29 July 2014

Doctor X (1932)
76 min.
Directed by Michael Curtiz.
With Lionel Atwill, Fay Wray, Lee Tracy, Preston Foster, John Wray, Harry Beresford, Arthur Edmund Carewe, Leila Bennett, Robert Warwick, George Rosener, Willard Robertson.
“The Moon Killer” is at large!

Prowling the streets of New York City, this horrible serial killer strangles his helpless victims, and then feasts upon their warm flesh. (eww…)

Due to the medical precision with which the maniac extracts his pound of flesh, the police have come to believe the psychopath must be one of the scientists at the nearby Academy of Surgical Research.

But which egghead could it be? Could it be the presiding head of the Academy, the so-called Doctor X (Atwill)? Whoever it may be, is the Doctor’s lovely daughter Joanne (Wray) next on the psycho’s list?

We stamp this 1932 early Technicolor horror a bonafide ‘classic,’ not so much for anything that transpires in the first 70 minutes of its running time, but rather for the gangbusters finale that occurs in the last 10 minutes.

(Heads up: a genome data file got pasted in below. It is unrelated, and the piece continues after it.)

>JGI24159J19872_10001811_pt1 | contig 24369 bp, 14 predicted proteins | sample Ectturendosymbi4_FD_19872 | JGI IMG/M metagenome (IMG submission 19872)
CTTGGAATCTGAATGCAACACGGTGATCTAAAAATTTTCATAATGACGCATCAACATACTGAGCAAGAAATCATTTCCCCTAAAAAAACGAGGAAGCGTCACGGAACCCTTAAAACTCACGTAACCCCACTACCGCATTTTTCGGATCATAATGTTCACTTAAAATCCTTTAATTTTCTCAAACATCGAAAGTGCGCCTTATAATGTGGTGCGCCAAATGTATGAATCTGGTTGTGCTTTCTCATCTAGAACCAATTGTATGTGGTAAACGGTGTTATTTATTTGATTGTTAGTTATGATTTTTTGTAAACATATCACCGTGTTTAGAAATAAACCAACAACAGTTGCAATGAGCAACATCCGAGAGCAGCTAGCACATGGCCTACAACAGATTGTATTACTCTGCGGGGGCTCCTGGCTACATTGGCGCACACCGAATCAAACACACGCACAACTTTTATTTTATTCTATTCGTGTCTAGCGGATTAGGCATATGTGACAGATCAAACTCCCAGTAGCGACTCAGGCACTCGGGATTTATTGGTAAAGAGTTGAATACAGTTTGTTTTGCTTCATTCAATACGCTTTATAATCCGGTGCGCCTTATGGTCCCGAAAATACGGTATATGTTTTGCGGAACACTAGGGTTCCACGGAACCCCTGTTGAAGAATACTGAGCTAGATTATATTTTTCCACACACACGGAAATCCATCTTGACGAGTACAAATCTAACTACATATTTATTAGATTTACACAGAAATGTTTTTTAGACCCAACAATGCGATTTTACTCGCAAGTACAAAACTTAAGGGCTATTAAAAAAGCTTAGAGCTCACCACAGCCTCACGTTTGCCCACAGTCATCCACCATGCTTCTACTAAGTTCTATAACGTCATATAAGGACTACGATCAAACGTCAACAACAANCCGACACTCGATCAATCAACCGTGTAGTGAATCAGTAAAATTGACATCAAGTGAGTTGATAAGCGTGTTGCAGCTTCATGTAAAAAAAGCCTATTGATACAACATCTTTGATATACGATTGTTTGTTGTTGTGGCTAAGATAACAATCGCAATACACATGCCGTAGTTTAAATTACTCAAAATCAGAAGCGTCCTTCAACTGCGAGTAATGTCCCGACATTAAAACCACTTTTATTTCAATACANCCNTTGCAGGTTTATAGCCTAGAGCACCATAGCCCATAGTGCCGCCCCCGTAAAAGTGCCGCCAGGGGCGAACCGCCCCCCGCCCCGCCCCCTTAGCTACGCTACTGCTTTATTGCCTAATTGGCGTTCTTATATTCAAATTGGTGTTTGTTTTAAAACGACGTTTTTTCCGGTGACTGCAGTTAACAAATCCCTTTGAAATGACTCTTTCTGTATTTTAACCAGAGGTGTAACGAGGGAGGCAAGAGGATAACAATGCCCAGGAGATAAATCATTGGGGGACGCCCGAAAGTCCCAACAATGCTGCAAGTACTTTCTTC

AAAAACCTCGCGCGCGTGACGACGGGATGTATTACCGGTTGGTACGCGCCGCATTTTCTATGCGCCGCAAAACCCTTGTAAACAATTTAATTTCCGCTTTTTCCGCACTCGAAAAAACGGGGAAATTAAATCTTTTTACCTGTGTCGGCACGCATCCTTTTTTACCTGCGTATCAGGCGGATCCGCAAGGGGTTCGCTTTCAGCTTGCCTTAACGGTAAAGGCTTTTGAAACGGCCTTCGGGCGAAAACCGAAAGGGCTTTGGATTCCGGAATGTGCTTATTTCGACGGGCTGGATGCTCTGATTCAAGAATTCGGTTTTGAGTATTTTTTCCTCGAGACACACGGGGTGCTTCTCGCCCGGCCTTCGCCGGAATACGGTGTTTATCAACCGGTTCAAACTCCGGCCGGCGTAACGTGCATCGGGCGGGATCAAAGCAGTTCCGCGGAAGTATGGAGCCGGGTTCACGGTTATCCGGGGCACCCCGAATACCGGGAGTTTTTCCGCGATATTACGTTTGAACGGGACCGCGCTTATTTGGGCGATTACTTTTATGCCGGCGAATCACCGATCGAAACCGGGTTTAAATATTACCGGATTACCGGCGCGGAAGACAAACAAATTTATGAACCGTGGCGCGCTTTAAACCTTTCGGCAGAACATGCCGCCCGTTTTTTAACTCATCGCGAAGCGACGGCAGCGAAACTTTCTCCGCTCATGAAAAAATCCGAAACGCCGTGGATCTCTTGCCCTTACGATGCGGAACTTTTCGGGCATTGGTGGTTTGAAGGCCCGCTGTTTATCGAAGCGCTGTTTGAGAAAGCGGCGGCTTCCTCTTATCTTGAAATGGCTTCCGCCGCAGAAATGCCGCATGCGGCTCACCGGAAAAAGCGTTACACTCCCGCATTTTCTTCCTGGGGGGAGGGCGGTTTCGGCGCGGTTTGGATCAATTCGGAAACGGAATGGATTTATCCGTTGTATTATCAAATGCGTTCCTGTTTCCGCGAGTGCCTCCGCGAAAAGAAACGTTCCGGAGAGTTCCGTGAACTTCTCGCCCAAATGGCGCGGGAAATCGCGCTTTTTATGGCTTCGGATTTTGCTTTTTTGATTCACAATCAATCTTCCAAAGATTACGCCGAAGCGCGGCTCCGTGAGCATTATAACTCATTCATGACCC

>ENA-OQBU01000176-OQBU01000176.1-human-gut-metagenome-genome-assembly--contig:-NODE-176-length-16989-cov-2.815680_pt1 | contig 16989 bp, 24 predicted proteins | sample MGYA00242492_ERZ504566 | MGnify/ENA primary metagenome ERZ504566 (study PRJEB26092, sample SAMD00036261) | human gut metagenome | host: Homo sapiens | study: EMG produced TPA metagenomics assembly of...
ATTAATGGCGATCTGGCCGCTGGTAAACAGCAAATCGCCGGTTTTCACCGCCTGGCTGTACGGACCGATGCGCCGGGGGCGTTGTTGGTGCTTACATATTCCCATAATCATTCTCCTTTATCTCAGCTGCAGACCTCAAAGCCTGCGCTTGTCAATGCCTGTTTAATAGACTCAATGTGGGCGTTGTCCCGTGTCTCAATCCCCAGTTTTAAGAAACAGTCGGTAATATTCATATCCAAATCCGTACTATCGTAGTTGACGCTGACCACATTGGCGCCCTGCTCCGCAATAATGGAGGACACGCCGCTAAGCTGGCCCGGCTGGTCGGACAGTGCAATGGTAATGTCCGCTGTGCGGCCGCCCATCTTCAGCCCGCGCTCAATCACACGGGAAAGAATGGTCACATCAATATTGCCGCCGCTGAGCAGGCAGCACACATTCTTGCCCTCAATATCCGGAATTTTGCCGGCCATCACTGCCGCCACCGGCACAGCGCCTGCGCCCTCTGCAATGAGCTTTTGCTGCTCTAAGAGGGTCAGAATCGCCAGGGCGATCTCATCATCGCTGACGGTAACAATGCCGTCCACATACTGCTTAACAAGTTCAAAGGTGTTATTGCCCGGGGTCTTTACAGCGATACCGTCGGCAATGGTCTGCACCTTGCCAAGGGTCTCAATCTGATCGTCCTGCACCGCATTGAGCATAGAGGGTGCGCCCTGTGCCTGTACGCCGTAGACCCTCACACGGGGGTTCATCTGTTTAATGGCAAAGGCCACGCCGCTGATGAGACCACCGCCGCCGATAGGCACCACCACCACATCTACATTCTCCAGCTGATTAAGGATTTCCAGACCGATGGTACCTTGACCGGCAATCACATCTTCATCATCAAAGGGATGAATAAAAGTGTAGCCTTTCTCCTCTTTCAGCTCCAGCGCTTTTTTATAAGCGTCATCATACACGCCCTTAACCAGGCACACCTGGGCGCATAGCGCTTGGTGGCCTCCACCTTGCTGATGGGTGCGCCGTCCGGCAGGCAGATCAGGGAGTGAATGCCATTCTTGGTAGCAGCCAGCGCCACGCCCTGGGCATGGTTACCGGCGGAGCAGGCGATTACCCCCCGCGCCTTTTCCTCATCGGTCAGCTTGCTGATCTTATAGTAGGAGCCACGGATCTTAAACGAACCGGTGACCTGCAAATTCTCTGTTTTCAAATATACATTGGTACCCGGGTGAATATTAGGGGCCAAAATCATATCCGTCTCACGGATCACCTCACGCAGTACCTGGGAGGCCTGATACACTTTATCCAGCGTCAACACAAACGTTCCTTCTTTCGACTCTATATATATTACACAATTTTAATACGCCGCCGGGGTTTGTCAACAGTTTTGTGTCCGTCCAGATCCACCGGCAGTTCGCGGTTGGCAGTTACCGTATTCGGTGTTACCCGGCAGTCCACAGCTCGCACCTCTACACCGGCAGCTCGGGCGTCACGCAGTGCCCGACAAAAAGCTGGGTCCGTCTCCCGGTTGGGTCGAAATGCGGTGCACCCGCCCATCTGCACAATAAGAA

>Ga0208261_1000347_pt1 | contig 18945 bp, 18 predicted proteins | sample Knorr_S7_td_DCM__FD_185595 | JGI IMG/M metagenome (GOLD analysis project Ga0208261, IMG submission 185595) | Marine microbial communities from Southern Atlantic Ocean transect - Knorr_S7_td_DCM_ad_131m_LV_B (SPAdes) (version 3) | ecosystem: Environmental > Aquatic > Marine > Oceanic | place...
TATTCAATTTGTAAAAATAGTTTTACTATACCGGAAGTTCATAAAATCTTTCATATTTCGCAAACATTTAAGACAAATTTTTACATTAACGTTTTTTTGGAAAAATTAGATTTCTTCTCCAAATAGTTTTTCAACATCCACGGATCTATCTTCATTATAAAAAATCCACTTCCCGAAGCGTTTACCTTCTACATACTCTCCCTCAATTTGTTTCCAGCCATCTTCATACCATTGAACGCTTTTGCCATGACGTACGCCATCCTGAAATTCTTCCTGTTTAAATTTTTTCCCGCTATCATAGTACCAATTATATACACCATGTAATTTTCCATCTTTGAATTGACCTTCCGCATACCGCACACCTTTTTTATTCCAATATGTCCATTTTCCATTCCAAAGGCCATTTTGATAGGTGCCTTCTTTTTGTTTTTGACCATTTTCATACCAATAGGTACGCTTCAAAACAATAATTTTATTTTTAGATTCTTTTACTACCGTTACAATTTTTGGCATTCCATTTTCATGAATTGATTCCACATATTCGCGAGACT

Oddly marketed as a “comedy mystery” upon its release, the crescendo climax of Doctor X switches effortlessly into full throttle horror…and we’re thankful for it.

Atwill is always underrated, and both he and Wray give terrific performances here, the latter utilizing the opportunity to showcase her stunning beauty and affable charm.

The notorious ‘synthetic flesh’ scene in Doctor X is a magnificent display of creepiness, and still retains all its power to make you shudder some 75 years after it was made.

Do yourself a favor and make this a double feature with Mystery of the Wax Museum (1933); you’ll be set for the night!

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